Bilbray went on to become a lobbyist, working on behalf of Los Angeles County, the Viejas Band of Kumeyaay Indians, Bajagua and the Federation for American Immigration Reform, an anti-immigration organization, among other groups.
But with Washington still reeling from influence-pedaling scandals involving Cunningham and Jack Abramoff, Bilbray’s lobbying activities became a liability as he jockeyed for Cunningham’s seat earlier this year.
Bilbray became an early frontrunner and easy target amongst the field of Republicans in the April primary election and the June runoff against Busby. Millions were spent attacking him while millions more went to attacking others on his behalf.
Campaigning in a largely conservative district, Bilbray has pushed immigration reform as his main issue throughout both elections and he continues to do so today.
But shortly after returning to Congress in June, Bilbray again drew the ire of the environmental community when he voted to lift a 25-year-old federal ban on oil drilling and natural gas exploration in U.S coastal waters.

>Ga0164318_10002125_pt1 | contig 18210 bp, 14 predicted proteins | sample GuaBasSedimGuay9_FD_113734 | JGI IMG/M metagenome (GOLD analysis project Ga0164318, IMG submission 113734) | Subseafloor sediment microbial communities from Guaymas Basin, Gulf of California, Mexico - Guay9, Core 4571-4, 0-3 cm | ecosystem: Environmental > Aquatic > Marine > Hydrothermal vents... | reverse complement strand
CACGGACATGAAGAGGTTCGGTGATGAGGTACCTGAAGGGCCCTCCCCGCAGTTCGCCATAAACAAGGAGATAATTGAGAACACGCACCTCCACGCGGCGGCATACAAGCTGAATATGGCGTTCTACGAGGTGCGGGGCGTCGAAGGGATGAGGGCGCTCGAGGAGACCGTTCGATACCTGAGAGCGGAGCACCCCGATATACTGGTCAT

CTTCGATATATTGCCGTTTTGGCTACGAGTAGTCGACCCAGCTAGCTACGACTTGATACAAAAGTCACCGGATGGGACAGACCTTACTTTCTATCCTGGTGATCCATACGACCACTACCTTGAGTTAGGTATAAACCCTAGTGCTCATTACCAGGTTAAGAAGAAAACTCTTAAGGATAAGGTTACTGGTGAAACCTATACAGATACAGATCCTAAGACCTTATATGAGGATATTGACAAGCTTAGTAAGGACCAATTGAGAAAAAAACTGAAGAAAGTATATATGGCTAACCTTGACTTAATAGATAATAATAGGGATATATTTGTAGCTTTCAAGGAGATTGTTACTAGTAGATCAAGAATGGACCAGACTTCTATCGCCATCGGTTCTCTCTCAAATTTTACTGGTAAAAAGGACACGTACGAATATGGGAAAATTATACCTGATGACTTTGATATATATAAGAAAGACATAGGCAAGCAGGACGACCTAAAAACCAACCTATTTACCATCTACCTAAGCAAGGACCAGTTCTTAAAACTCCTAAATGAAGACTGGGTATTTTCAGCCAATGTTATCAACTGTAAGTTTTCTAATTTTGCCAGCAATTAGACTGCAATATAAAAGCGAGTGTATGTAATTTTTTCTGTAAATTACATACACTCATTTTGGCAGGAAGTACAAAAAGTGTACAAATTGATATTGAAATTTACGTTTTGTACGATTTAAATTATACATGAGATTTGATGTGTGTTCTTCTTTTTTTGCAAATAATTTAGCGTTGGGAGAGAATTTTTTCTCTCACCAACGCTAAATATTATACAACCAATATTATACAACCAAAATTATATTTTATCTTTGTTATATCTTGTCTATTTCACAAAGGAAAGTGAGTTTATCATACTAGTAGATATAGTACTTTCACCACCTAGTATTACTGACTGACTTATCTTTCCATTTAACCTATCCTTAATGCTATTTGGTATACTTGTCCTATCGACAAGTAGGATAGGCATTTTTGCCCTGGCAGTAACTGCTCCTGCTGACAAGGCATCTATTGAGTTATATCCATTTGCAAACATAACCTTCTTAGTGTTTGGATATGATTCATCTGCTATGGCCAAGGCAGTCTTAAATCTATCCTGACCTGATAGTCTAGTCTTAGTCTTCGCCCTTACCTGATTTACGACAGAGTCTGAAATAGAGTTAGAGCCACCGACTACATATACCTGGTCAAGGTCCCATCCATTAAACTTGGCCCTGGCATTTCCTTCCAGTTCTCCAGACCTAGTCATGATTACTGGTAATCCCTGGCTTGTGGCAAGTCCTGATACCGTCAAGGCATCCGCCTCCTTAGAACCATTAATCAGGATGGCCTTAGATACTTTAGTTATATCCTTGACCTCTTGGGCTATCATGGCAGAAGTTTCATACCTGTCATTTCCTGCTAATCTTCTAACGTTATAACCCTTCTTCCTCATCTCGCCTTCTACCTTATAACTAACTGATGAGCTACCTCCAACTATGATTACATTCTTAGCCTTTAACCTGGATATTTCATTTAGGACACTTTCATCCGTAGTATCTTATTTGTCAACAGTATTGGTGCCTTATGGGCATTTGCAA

Bilbray contends his vote actually allows states to establish more restrictive bans on oil drilling and that the legislation was designed to ease restrictions in the Gulf Coast.
“I think he’s a faux environmentalist,” Frye said. “That’s not to say his entire record is horrible but more often than not and when it really comes to the hard decisions, he won’t make them.”
Sirota said he thinks Bilbray’s vote was part of a larger effort to establish himself as part of the Republican Party rather than an outsider.
“Recently, I think that Brian is holding the party line and not doing necessarily his best work for the environment,” Sirota said. “Is he doing politics as usual in the beltway to the detriment to his constituents? I’d like to ask him what he is thinking.”
But after 30 years in the business, Bilbray’s not backing away his vote.
“I’ve always felt that one of the greatest sins that elected officials commit in our system is spending too much time worried about always looking good and not enough time getting the job done,” Bilbray said.